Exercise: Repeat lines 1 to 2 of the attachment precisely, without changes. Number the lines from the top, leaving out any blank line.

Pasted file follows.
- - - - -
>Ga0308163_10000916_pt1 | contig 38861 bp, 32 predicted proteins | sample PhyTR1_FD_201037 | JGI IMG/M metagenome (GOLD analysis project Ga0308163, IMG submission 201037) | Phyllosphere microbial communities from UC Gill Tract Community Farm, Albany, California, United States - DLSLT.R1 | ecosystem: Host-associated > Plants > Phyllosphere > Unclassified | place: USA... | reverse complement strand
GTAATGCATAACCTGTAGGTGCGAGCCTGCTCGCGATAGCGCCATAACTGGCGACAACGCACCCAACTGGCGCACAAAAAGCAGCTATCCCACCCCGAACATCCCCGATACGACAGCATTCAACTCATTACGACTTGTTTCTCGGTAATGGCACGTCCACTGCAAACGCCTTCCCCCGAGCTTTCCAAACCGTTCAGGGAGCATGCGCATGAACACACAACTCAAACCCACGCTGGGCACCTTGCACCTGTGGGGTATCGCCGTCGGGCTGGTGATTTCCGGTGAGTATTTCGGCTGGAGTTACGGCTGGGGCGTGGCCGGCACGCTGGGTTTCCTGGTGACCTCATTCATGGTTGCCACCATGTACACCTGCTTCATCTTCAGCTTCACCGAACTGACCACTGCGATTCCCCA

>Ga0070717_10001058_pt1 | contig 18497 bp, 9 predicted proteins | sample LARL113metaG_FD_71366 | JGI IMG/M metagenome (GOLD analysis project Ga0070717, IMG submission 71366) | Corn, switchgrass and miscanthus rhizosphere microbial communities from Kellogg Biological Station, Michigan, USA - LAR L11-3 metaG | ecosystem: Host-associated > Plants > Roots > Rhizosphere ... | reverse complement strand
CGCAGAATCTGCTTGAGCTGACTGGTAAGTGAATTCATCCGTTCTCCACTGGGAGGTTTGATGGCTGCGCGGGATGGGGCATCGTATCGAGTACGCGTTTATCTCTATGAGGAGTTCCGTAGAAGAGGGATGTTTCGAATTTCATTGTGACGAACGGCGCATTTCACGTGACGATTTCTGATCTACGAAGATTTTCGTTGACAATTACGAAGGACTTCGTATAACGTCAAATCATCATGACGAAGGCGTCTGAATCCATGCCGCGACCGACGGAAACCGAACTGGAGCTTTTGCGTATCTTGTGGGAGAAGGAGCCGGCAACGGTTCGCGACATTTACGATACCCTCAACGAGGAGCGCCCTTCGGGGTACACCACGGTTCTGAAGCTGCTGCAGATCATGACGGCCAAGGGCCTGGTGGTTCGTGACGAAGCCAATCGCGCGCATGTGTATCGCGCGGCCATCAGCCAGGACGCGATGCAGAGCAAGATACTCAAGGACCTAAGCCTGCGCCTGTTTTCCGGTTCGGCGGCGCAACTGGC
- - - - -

>Ga0308163_10000916_pt1 | contig 38861 bp, 32 predicted proteins | sample PhyTR1_FD_201037 | JGI IMG/M metagenome (GOLD analysis project Ga0308163, IMG submission 201037) | Phyllosphere microbial communities from UC Gill Tract Community Farm, Albany, California, United States - DLSLT.R1 | ecosystem: Host-associated > Plants > Phyllosphere > Unclassified | place: USA... | reverse complement strand
GTAATGCATAACCTGTAGGTGCGAGCCTGCTCGCGATAGCGCCATAACTGGCGACAACGCACCCAACTGGCGCACAAAAAGCAGCTATCCCACCCCGAACATCCCCGATACGACAGCATTCAACTCATTACGACTTGTTTCTCGGTAATGGCACGTCCACTGCAAACGCCTTCCCCCGAGCTTTCCAAACCGTTCAGGGAGCATGCGCATGAACACACAACTCAAACCCACGCTGGGCACCTTGCACCTGTGGGGTATCGCCGTCGGGCTGGTGATTTCCGGTGAGTATTTCGGCTGGAGTTACGGCTGGGGCGTGGCCGGCACGCTGGGTTTCCTGGTGACCTCATTCATGGTTGCCACCATGTACACCTGCTTCATCTTCAGCTTCACCGAACTGACCACTGCGATTCCCCA